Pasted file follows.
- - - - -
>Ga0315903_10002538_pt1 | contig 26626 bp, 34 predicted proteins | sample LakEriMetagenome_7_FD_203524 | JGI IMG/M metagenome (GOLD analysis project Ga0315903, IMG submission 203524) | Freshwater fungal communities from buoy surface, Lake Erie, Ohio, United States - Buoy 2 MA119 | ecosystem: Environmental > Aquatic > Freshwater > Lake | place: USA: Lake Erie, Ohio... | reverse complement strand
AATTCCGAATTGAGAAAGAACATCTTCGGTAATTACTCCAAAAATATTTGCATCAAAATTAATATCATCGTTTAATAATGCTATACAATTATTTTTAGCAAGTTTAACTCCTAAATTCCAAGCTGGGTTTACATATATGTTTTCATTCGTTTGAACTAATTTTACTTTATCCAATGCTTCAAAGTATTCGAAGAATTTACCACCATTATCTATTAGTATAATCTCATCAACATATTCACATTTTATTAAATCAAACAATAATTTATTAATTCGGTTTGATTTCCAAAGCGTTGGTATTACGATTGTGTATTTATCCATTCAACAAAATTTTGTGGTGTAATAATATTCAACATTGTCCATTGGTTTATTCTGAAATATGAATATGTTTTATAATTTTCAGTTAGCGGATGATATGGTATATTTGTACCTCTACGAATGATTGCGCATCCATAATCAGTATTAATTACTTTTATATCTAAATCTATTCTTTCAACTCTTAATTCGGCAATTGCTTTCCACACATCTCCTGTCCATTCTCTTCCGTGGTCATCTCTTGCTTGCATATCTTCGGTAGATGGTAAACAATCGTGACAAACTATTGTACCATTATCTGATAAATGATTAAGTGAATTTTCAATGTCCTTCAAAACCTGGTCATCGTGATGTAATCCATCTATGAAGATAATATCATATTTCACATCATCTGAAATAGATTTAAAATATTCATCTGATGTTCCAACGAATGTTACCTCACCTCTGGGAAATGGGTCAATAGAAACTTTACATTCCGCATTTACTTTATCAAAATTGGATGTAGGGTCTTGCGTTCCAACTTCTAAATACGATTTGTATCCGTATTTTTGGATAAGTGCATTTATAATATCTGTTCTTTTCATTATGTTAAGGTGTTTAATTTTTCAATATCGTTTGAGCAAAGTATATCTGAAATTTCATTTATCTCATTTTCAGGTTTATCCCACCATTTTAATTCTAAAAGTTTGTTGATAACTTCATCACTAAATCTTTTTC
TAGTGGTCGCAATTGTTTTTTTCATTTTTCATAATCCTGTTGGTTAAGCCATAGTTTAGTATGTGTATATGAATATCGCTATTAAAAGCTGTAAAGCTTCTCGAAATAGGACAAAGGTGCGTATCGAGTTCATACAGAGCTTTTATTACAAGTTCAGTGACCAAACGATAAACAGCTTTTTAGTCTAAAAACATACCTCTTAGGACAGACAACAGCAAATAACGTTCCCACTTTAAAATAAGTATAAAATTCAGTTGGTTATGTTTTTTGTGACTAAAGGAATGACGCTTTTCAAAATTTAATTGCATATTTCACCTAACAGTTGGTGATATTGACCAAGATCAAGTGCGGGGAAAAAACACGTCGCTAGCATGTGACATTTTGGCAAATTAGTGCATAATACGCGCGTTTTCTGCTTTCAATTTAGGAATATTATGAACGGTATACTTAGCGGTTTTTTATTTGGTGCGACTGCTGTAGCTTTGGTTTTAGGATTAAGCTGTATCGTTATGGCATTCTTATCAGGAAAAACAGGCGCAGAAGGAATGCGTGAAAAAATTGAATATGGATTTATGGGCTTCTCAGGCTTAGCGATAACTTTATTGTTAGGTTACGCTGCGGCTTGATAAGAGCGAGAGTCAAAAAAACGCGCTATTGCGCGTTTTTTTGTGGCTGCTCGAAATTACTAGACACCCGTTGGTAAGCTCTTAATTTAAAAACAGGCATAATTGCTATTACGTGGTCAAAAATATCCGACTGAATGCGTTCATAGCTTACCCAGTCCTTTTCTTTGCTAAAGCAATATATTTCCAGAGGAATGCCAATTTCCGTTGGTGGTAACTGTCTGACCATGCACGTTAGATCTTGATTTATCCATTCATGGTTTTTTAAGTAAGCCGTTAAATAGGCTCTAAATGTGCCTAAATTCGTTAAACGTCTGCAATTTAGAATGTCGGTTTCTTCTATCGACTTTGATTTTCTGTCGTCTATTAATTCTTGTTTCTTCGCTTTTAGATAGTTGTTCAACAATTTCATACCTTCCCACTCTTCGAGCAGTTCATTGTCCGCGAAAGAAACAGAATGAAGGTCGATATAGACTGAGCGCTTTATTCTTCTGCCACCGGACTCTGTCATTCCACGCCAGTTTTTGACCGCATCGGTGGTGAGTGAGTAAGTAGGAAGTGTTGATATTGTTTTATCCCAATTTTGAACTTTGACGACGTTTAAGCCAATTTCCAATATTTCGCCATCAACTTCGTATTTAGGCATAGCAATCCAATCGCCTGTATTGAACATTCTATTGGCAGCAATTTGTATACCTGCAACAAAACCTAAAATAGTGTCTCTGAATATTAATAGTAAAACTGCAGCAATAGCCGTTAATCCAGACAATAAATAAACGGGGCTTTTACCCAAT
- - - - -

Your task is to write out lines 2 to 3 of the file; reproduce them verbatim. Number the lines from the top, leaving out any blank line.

AATTCCGAATTGAGAAAGAACATCTTCGGTAATTACTCCAAAAATATTTGCATCAAAATTAATATCATCGTTTAATAATGCTATACAATTATTTTTAGCAAGTTTAACTCCTAAATTCCAAGCTGGGTTTACATATATGTTTTCATTCGTTTGAACTAATTTTACTTTATCCAATGCTTCAAAGTATTCGAAGAATTTACCACCATTATCTATTAGTATAATCTCATCAACATATTCACATTTTATTAAATCAAACAATAATTTATTAATTCGGTTTGATTTCCAAAGCGTTGGTATTACGATTGTGTATTTATCCATTCAACAAAATTTTGTGGTGTAATAATATTCAACATTGTCCATTGGTTTATTCTGAAATATGAATATGTTTTATAATTTTCAGTTAGCGGATGATATGGTATATTTGTACCTCTACGAATGATTGCGCATCCATAATCAGTATTAATTACTTTTATATCTAAATCTATTCTTTCAACTCTTAATTCGGCAATTGCTTTCCACACATCTCCTGTCCATTCTCTTCCGTGGTCATCTCTTGCTTGCATATCTTCGGTAGATGGTAAACAATCGTGACAAACTATTGTACCATTATCTGATAAATGATTAAGTGAATTTTCAATGTCCTTCAAAACCTGGTCATCGTGATGTAATCCATCTATGAAGATAATATCATATTTCACATCATCTGAAATAGATTTAAAATATTCATCTGATGTTCCAACGAATGTTACCTCACCTCTGGGAAATGGGTCAATAGAAACTTTACATTCCGCATTTACTTTATCAAAATTGGATGTAGGGTCTTGCGTTCCAACTTCTAAATACGATTTGTATCCGTATTTTTGGATAAGTGCATTTATAATATCTGTTCTTTTCATTATGTTAAGGTGTTTAATTTTTCAATATCGTTTGAGCAAAGTATATCTGAAATTTCATTTATCTCATTTTCAGGTTTATCCCACCATTTTAATTCTAAAAGTTTGTTGATAACTTCATCACTAAATCTTTTTC
TAGTGGTCGCAATTGTTTTTTTCATTTTTCATAATCCTGTTGGTTAAGCCATAGTTTAGTATGTGTATATGAATATCGCTATTAAAAGCTGTAAAGCTTCTCGAAATAGGACAAAGGTGCGTATCGAGTTCATACAGAGCTTTTATTACAAGTTCAGTGACCAAACGATAAACAGCTTTTTAGTCTAAAAACATACCTCTTAGGACAGACAACAGCAAATAACGTTCCCACTTTAAAATAAGTATAAAATTCAGTTGGTTATGTTTTTTGTGACTAAAGGAATGACGCTTTTCAAAATTTAATTGCATATTTCACCTAACAGTTGGTGATATTGACCAAGATCAAGTGCGGGGAAAAAACACGTCGCTAGCATGTGACATTTTGGCAAATTAGTGCATAATACGCGCGTTTTCTGCTTTCAATTTAGGAATATTATGAACGGTATACTTAGCGGTTTTTTATTTGGTGCGACTGCTGTAGCTTTGGTTTTAGGATTAAGCTGTATCGTTATGGCATTCTTATCAGGAAAAACAGGCGCAGAAGGAATGCGTGAAAAAATTGAATATGGATTTATGGGCTTCTCAGGCTTAGCGATAACTTTATTGTTAGGTTACGCTGCGGCTTGATAAGAGCGAGAGTCAAAAAAACGCGCTATTGCGCGTTTTTTTGTGGCTGCTCGAAATTACTAGACACCCGTTGGTAAGCTCTTAATTTAAAAACAGGCATAATTGCTATTACGTGGTCAAAAATATCCGACTGAATGCGTTCATAGCTTACCCAGTCCTTTTCTTTGCTAAAGCAATATATTTCCAGAGGAATGCCAATTTCCGTTGGTGGTAACTGTCTGACCATGCACGTTAGATCTTGATTTATCCATTCATGGTTTTTTAAGTAAGCCGTTAAATAGGCTCTAAATGTGCCTAAATTCGTTAAACGTCTGCAATTTAGAATGTCGGTTTCTTCTATCGACTTTGATTTTCTGTCGTCTATTAATTCTTGTTTCTTCGCTTTTAGATAGTTGTTCAACAATTTCATACCTTCCCACTCTTCGAGCAGTTCATTGTCCGCGAAAGAAACAGAATGAAGGTCGATATAGACTGAGCGCTTTATTCTTCTGCCACCGGACTCTGTCATTCCACGCCAGTTTTTGACCGCATCGGTGGTGAGTGAGTAAGTAGGAAGTGTTGATATTGTTTTATCCCAATTTTGAACTTTGACGACGTTTAAGCCAATTTCCAATATTTCGCCATCAACTTCGTATTTAGGCATAGCAATCCAATCGCCTGTATTGAACATTCTATTGGCAGCAATTTGTATACCTGCAACAAAACCTAAAATAGTGTCTCTGAATATTAATAGTAAAACTGCAGCAATAGCCGTTAATCCAGACAATAAATAAACGGGGCTTTTACCCAAT